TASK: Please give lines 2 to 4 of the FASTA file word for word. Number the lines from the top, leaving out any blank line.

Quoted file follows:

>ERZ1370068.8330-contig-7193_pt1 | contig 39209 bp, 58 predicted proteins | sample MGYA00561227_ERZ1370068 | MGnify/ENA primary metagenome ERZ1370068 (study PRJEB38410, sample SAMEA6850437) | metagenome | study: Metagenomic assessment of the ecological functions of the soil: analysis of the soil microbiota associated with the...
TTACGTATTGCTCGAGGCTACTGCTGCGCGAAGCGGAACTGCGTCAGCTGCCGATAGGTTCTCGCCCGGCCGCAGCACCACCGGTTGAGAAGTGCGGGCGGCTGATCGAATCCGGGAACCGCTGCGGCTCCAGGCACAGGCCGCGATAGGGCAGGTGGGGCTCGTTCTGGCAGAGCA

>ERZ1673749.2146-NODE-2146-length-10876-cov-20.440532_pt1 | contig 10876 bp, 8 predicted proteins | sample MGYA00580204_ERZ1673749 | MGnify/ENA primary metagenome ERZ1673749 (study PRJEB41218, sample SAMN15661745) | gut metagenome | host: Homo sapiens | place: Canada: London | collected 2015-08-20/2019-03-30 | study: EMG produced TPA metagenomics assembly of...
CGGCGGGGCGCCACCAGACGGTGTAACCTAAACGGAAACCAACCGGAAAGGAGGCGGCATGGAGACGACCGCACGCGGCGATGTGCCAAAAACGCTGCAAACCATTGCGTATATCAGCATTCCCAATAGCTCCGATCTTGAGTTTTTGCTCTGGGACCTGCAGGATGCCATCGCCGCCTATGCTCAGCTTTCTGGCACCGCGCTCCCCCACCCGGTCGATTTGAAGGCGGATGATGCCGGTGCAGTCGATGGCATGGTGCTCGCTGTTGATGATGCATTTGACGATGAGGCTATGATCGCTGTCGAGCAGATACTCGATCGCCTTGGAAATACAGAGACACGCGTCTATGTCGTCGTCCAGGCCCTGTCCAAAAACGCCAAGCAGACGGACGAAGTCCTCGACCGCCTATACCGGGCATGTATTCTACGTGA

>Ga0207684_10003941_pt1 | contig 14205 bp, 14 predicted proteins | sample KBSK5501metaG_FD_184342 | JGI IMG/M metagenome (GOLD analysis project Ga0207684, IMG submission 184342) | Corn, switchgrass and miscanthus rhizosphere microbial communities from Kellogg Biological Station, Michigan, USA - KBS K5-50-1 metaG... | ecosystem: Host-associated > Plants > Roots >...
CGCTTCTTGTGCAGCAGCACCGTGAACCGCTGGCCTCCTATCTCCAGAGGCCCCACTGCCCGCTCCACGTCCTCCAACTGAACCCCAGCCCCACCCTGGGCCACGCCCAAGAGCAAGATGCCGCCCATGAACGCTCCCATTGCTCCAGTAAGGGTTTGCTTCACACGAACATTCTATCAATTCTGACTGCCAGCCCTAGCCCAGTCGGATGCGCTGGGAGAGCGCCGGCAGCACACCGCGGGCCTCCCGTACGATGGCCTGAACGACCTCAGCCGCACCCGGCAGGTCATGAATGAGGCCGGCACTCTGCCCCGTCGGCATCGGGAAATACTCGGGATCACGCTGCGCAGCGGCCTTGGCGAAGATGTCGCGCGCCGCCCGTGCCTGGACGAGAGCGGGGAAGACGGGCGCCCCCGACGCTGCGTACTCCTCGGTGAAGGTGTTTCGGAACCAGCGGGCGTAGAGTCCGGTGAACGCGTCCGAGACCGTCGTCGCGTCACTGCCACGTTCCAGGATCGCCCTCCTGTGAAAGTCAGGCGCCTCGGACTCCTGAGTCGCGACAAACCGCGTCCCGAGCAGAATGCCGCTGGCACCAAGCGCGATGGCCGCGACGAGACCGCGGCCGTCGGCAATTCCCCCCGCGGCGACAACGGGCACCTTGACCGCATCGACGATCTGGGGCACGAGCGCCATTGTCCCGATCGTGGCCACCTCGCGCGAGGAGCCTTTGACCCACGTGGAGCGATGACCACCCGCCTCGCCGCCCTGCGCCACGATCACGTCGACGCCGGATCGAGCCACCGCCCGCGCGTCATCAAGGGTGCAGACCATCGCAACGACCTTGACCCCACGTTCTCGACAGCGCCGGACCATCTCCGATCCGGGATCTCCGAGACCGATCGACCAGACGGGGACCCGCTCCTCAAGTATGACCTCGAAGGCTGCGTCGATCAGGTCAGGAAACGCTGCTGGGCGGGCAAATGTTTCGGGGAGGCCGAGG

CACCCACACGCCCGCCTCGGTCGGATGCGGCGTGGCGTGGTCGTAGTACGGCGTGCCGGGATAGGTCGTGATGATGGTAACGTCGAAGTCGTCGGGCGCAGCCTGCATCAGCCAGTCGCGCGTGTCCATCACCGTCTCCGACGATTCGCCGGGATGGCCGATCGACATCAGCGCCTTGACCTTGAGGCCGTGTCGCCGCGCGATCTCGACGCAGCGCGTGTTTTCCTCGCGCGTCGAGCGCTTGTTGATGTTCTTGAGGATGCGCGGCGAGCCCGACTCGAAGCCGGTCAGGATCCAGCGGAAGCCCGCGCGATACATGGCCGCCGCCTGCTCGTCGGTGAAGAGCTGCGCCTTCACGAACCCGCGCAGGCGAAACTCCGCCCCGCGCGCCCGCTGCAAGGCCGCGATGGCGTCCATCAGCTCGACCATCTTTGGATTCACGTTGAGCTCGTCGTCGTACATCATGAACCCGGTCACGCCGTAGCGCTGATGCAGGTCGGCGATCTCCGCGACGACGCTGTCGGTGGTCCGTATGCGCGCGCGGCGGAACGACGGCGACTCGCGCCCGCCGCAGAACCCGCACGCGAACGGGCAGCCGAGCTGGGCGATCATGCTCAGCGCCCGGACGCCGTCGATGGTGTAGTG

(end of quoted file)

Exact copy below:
TTACGTATTGCTCGAGGCTACTGCTGCGCGAAGCGGAACTGCGTCAGCTGCCGATAGGTTCTCGCCCGGCCGCAGCACCACCGGTTGAGAAGTGCGGGCGGCTGATCGAATCCGGGAACCGCTGCGGCTCCAGGCACAGGCCGCGATAGGGCAGGTGGGGCTCGTTCTGGCAGAGCA

>ERZ1673749.2146-NODE-2146-length-10876-cov-20.440532_pt1 | contig 10876 bp, 8 predicted proteins | sample MGYA00580204_ERZ1673749 | MGnify/ENA primary metagenome ERZ1673749 (study PRJEB41218, sample SAMN15661745) | gut metagenome | host: Homo sapiens | place: Canada: London | collected 2015-08-20/2019-03-30 | study: EMG produced TPA metagenomics assembly of...
CGGCGGGGCGCCACCAGACGGTGTAACCTAAACGGAAACCAACCGGAAAGGAGGCGGCATGGAGACGACCGCACGCGGCGATGTGCCAAAAACGCTGCAAACCATTGCGTATATCAGCATTCCCAATAGCTCCGATCTTGAGTTTTTGCTCTGGGACCTGCAGGATGCCATCGCCGCCTATGCTCAGCTTTCTGGCACCGCGCTCCCCCACCCGGTCGATTTGAAGGCGGATGATGCCGGTGCAGTCGATGGCATGGTGCTCGCTGTTGATGATGCATTTGACGATGAGGCTATGATCGCTGTCGAGCAGATACTCGATCGCCTTGGAAATACAGAGACACGCGTCTATGTCGTCGTCCAGGCCCTGTCCAAAAACGCCAAGCAGACGGACGAAGTCCTCGACCGCCTATACCGGGCATGTATTCTACGTGA